A clinical voice evaluation typically includes the following:

  • analysis of your voice (e.g., loudness, quality, and pitch range)

  • evaluation of the impact of voice changes on your daily life and your family

  • discussion of your goals for intervention

  • identification lifestyle factors contributing to voice issues

  • case history

  • oral mechanism exam (examination of oral structures required for speech)

  • evaluation of candidacy for treatment 

  • prognosis for improvement with treatment

  • review of reports from other professionals (ENT, audiologist, family doctor, neurologist)

  • hearing screening

Please bring the following to your appointment or send them ahead of time. If you do not have access to these reports, please just bring the name/contact information of the health professional who provided the service. With your consent I will be able to request these reports on your behalf.

  • results of any recent hearing test

  • copy of relevant reports (e.g., ENT)

  • list of medications

  • medical history (if you have a history of cardiac disease or surgery, medical clearance may be required before starting voice treatment) 

Part of a voice evaluation includes completion of a laryngeal exam by an Ear Nose and Throat (ENT) doctor ('otolaryngologist'). Your doctor can make this referral. For a laryngeal exam, the ENT (or specially trained SLP) will place a scope in your mouth so that they can look down your throat to your vocal folds. This scope only goes to the back of your mouth. In some cases, a flexible scope may need to be passed through your nose to your throat. Topical anesthetic will be used to make this more comfortable. From this position, your vocal folds can also be viewed. The ENT/SLP will discuss this with your before starting the procedure. The laryngeal exam is important in order to identify or rule out any structural reason for the voice changes you are experiencing (e.g., nodules).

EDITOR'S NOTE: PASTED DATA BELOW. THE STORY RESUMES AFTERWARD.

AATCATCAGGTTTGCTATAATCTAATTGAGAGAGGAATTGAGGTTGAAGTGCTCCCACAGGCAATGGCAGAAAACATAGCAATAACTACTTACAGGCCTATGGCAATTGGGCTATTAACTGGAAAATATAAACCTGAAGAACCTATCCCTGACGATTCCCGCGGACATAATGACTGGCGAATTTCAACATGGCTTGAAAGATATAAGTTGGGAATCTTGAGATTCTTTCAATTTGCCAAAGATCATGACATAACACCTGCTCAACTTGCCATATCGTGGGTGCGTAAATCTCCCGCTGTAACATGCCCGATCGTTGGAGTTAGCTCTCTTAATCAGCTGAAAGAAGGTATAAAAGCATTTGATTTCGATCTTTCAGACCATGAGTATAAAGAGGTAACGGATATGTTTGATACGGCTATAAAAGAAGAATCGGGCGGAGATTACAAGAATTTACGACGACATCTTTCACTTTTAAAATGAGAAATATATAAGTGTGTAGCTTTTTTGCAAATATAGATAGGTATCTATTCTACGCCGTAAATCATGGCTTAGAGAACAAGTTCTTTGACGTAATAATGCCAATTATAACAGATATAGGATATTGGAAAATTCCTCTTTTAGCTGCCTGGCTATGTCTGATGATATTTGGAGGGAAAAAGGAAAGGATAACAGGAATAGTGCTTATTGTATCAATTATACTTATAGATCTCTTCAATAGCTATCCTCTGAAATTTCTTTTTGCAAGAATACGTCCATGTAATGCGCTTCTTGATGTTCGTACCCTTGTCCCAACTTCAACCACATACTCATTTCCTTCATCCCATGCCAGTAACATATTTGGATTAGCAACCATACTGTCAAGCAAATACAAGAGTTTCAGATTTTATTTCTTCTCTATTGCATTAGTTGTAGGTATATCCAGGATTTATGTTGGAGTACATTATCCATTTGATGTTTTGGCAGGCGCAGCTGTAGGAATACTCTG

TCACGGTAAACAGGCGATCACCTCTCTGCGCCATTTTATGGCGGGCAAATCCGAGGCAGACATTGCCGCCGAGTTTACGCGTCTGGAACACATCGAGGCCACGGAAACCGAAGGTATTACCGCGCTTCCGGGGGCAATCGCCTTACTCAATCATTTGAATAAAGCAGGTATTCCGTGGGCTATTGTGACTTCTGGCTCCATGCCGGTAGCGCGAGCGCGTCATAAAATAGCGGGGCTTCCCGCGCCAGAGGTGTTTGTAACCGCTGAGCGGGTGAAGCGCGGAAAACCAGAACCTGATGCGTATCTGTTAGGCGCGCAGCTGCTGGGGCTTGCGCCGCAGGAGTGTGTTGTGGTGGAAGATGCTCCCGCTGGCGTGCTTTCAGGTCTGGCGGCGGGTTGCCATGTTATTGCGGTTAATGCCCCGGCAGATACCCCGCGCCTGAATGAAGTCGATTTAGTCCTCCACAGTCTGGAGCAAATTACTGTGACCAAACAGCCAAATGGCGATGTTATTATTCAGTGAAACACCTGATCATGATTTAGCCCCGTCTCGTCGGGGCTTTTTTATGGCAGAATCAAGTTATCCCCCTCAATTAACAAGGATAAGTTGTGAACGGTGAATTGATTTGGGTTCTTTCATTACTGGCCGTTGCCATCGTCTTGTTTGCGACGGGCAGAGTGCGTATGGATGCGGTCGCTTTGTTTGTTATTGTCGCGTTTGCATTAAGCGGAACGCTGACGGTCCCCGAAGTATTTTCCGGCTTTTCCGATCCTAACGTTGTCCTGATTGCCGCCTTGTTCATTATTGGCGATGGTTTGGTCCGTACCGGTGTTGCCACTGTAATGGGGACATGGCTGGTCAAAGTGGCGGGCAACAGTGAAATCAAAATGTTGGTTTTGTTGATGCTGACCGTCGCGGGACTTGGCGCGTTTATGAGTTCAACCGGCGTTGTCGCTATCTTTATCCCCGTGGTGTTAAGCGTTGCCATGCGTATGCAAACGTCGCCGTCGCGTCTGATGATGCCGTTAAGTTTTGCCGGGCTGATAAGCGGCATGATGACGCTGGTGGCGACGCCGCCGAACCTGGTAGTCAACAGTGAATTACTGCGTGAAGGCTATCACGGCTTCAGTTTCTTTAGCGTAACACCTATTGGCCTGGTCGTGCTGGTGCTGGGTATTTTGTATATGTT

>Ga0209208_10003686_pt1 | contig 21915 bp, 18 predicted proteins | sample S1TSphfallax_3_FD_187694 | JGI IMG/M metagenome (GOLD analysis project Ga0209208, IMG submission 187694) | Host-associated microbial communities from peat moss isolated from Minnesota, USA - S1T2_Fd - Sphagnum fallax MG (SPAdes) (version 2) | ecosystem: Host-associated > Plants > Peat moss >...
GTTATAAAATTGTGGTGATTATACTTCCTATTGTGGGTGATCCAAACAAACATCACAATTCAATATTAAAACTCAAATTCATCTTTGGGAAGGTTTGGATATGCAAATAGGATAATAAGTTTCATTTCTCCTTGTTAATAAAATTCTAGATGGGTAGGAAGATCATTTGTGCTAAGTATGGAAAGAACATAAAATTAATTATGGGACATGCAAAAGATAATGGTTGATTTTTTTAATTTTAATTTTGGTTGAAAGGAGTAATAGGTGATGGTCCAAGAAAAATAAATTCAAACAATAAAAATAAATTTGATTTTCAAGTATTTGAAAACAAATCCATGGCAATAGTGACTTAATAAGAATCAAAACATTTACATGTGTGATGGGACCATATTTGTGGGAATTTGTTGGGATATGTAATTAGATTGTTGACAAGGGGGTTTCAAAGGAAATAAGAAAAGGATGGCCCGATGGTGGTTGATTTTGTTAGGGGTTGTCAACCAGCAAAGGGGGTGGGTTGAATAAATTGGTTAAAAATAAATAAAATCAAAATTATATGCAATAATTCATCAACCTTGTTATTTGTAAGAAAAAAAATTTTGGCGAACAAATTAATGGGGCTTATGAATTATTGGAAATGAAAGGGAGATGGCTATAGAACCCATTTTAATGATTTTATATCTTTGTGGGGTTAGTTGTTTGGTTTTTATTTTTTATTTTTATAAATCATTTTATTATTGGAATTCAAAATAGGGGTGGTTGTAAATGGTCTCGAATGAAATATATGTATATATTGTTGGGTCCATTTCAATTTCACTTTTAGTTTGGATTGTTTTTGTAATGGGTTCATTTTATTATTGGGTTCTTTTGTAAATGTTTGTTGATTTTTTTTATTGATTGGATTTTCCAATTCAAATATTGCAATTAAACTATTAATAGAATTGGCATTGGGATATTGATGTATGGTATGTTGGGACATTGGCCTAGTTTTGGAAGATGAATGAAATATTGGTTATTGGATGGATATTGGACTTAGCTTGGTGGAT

Laryngoscopy and Stroboscopy to Examine the Vocal Cords (video)

University of California, Irvine

Department of Otolaryngology 

Fiberoptic Laryngoscopy with Dr. Hermsen (video)

McFarland Clinic

Dr. Derek Hewitt: What is Videostroboscopy? (video)

Yavapai Regional Medical Center

Rigid Videostroboscopy Procedure (video)

Swallowing and Neurological Rehabilitation, LLC

Professional Woman

On This Page

Muscle Tension Dysphonia

Gender Affirming Care

Neurogenic Voice Disorders

Performers and Singers